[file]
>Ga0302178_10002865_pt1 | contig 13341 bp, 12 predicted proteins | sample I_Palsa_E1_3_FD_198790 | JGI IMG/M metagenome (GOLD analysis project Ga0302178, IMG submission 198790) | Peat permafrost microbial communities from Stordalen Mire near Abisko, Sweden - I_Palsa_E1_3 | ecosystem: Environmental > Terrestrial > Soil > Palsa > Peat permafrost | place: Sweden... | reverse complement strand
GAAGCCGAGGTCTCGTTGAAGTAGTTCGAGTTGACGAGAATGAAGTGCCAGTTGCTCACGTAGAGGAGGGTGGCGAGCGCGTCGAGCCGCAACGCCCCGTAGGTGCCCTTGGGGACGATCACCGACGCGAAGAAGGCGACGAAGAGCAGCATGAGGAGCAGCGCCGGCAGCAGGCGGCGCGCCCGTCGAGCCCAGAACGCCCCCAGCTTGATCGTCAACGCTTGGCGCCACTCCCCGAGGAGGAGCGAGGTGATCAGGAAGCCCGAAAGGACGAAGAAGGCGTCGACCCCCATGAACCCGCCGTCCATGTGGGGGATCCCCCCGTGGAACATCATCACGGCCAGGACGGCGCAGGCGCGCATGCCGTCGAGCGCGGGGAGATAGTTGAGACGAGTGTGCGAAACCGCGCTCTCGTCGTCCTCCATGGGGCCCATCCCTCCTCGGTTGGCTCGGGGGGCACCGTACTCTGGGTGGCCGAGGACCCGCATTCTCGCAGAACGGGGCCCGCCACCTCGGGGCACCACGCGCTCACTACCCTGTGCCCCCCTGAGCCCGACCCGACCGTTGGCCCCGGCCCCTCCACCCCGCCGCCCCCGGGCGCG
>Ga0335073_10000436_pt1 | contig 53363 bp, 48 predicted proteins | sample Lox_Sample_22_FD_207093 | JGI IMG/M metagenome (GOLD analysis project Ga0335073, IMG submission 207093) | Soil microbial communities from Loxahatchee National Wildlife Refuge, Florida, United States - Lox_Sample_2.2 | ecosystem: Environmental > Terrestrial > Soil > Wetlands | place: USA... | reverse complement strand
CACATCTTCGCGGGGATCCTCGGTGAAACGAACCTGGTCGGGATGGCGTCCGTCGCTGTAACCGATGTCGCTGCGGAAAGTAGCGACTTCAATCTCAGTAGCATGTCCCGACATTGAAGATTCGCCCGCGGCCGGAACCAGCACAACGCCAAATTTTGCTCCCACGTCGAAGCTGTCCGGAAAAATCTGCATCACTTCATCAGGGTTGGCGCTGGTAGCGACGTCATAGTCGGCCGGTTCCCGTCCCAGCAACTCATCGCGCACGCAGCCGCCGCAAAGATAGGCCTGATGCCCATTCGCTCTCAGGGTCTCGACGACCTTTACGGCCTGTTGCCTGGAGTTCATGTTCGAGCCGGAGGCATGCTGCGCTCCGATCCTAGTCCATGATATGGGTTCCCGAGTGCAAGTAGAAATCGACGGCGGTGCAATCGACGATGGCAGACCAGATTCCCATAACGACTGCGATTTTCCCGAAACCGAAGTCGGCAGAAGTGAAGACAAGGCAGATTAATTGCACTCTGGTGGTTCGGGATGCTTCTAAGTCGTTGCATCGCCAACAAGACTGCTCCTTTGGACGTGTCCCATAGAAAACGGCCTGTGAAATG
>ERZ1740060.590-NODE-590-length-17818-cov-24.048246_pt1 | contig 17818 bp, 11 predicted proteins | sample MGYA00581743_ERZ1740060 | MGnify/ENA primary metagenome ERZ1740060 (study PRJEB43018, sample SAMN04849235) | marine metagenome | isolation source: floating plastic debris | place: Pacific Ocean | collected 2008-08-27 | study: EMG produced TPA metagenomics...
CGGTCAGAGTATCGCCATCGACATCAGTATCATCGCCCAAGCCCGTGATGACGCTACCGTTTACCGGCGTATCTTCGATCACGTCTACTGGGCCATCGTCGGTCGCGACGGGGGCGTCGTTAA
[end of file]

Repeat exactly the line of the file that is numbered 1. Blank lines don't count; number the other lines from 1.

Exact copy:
>Ga0302178_10002865_pt1 | contig 13341 bp, 12 predicted proteins | sample I_Palsa_E1_3_FD_198790 | JGI IMG/M metagenome (GOLD analysis project Ga0302178, IMG submission 198790) | Peat permafrost microbial communities from Stordalen Mire near Abisko, Sweden - I_Palsa_E1_3 | ecosystem: Environmental > Terrestrial > Soil > Palsa > Peat permafrost | place: Sweden... | reverse complement strand